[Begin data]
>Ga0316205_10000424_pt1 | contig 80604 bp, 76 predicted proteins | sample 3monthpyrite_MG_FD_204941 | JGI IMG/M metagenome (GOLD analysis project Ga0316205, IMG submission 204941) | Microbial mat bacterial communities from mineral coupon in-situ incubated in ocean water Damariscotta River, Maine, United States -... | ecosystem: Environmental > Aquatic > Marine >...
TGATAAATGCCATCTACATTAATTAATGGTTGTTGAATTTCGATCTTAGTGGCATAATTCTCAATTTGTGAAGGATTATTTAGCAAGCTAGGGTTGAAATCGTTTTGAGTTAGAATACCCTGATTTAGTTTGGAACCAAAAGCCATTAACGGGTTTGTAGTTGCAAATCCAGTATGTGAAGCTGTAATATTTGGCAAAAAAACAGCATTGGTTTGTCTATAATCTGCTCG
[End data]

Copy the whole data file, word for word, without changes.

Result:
>Ga0316205_10000424_pt1 | contig 80604 bp, 76 predicted proteins | sample 3monthpyrite_MG_FD_204941 | JGI IMG/M metagenome (GOLD analysis project Ga0316205, IMG submission 204941) | Microbial mat bacterial communities from mineral coupon in-situ incubated in ocean water Damariscotta River, Maine, United States -... | ecosystem: Environmental > Aquatic > Marine >...
TGATAAATGCCATCTACATTAATTAATGGTTGTTGAATTTCGATCTTAGTGGCATAATTCTCAATTTGTGAAGGATTATTTAGCAAGCTAGGGTTGAAATCGTTTTGAGTTAGAATACCCTGATTTAGTTTGGAACCAAAAGCCATTAACGGGTTTGTAGTTGCAAATCCAGTATGTGAAGCTGTAATATTTGGCAAAAAAACAGCATTGGTTTGTCTATAATCTGCTCG